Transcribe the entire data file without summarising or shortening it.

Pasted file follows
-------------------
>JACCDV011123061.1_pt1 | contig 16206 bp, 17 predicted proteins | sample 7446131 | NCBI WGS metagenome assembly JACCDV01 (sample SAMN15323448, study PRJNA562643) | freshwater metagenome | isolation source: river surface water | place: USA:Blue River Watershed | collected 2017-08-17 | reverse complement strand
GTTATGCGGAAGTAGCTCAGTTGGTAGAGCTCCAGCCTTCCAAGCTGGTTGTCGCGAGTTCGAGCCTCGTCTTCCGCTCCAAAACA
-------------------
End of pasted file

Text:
>JACCDV011123061.1_pt1 | contig 16206 bp, 17 predicted proteins | sample 7446131 | NCBI WGS metagenome assembly JACCDV01 (sample SAMN15323448, study PRJNA562643) | freshwater metagenome | isolation source: river surface water | place: USA:Blue River Watershed | collected 2017-08-17 | reverse complement strand
GTTATGCGGAAGTAGCTCAGTTGGTAGAGCTCCAGCCTTCCAAGCTGGTTGTCGCGAGTTCGAGCCTCGTCTTCCGCTCCAAAACA